The funny thing is that they estimated last year that they would make $2 million less - a break even investment, so to speak:

Rains said this week he believes the Friends of Torrey Pines will receive about $3.5 million from the Open – $2.5 million in corporate sales and the $950,000 the city reimbursed it for the South's reconstruction.

It almost sounds a loss of money here for the FOTP because of the $1.2 million that goes back to the city from the Friends. The Union-Tribune reported the $5.37 million number from Rains the week of the Open:

The Friends reported they would receive $5.37 million from the Open, largely from rent payments and corporate hospitality shares through the USGA. Most of that – $3.4 million – will go back to the families and businesses that paid for the renovation of the South Course in 2001. They have said they will contribute that money to charity.

There is no legal obligation for the 30 investors that make up the Friends to donate the money to charity. I suppose they could consider it reimbursement for their investment. Still, this means that the city will lose a few million dollars on the deal with the USGA. And, as I read it, it also means that the Friends will make back their investment plus $600K. Basically, money that could have gone to pad the cost for San Diego will go to private hands instead. That is a solid return on investment for Friends of Torrey Pines - almost 20%.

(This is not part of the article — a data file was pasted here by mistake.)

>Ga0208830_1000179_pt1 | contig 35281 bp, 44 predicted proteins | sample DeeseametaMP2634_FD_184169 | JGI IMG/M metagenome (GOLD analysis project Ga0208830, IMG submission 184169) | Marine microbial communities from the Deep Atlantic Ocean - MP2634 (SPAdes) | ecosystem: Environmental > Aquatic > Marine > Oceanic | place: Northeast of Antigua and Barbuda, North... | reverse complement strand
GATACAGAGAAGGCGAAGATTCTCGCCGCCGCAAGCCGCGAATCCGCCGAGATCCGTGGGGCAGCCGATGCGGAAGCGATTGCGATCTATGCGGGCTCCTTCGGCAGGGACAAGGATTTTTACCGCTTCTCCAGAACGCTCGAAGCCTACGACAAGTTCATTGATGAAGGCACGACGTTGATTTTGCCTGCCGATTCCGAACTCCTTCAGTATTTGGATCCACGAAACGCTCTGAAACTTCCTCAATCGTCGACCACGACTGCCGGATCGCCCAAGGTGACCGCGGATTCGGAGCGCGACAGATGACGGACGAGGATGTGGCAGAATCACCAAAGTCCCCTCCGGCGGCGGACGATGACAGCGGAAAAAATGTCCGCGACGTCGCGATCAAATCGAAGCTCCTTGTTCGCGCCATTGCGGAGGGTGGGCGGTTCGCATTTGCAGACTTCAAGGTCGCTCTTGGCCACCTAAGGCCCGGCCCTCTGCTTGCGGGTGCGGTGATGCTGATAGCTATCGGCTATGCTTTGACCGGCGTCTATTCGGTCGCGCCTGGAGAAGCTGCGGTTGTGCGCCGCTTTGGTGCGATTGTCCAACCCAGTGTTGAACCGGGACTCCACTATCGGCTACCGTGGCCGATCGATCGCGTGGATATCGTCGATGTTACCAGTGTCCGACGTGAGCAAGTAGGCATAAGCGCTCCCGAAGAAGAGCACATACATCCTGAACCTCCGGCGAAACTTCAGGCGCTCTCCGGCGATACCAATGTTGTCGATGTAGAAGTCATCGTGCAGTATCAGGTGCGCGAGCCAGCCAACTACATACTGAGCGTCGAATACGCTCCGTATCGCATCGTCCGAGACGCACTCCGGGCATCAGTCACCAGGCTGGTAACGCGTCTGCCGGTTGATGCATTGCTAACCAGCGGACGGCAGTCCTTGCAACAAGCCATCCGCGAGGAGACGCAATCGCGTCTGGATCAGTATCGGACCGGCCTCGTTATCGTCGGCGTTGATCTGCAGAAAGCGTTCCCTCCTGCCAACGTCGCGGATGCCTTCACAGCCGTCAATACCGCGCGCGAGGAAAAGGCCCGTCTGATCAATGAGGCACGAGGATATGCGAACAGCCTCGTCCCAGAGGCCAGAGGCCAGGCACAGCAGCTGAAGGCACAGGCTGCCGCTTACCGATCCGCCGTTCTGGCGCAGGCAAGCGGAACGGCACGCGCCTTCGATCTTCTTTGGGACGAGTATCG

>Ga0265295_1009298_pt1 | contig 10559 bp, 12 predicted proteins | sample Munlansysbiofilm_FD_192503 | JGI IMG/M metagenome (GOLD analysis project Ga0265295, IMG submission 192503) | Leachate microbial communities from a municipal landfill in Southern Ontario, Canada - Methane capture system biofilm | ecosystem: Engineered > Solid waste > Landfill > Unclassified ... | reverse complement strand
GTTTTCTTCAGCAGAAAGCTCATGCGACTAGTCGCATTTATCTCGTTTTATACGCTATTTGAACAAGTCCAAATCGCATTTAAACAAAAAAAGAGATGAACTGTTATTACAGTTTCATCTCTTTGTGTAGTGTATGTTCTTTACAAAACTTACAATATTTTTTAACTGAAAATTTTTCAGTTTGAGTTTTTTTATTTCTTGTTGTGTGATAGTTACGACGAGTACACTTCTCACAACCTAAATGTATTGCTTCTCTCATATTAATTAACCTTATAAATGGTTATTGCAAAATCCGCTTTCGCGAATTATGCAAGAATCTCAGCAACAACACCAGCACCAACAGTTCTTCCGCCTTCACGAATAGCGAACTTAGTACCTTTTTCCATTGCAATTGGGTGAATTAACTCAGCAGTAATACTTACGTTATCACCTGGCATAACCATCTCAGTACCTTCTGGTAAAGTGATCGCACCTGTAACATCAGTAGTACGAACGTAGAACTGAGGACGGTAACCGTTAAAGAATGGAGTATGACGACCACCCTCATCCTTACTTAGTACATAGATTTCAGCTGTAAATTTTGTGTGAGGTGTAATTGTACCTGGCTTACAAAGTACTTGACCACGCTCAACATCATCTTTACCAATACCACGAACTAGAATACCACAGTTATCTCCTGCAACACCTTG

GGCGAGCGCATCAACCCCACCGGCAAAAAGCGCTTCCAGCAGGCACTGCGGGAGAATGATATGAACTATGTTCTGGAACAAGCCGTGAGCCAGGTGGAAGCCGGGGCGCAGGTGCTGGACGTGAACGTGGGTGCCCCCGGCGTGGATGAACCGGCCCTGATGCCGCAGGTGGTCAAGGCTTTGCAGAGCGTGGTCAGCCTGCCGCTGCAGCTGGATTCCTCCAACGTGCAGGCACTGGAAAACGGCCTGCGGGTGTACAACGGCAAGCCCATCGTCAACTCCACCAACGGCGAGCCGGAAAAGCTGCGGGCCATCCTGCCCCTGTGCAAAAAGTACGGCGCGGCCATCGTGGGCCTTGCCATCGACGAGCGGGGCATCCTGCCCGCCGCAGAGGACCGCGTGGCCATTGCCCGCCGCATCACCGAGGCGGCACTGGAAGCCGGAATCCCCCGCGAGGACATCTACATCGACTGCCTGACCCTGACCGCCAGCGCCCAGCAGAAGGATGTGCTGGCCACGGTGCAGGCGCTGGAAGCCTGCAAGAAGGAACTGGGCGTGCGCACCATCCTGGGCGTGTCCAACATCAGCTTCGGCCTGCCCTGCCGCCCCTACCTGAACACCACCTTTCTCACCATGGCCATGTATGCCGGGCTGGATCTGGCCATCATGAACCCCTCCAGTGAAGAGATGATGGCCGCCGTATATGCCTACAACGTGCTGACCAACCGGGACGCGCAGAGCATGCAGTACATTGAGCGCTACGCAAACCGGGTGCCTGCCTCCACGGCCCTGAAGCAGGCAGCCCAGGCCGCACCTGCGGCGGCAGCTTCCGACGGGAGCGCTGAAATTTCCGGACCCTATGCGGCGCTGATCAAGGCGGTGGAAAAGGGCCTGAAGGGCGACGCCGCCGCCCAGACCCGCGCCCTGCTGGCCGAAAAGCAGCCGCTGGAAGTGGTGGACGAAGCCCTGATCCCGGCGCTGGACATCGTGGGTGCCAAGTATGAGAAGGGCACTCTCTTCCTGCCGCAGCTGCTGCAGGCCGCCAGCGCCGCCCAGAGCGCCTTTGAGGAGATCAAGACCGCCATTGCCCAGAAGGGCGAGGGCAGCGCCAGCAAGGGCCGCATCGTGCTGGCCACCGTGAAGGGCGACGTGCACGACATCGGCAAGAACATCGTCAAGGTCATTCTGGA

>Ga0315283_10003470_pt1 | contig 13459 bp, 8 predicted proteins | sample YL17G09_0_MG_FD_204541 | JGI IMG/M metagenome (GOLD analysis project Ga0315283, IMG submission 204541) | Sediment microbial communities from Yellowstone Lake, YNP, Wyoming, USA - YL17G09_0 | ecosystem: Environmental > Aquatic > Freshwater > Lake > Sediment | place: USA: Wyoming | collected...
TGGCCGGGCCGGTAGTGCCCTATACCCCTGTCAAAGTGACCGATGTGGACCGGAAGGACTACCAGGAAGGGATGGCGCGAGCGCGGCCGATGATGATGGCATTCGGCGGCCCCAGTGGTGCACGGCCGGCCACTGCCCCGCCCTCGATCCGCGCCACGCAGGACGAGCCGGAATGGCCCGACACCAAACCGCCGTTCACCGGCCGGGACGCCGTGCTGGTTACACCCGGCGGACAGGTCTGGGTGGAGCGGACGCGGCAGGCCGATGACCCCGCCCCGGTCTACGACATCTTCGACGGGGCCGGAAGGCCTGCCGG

And I will close with a quote from a Tod Leonard piece already quoted in this post from Rains:

“The money that comes back will be given to charity,” Rains said. “I don't want anybody to say we made money off a public golf course.”

Though Rains said he will leave it up to the individual donors on how they donate their share, he intends to encourage funding a project that will enhance the experience for city golfers. He said he could not be more specific at this time.

So, what about that $600K again? And going from a $1.2 million loss to a $600K profit in the course of a year?

...that got out of hand really quickly.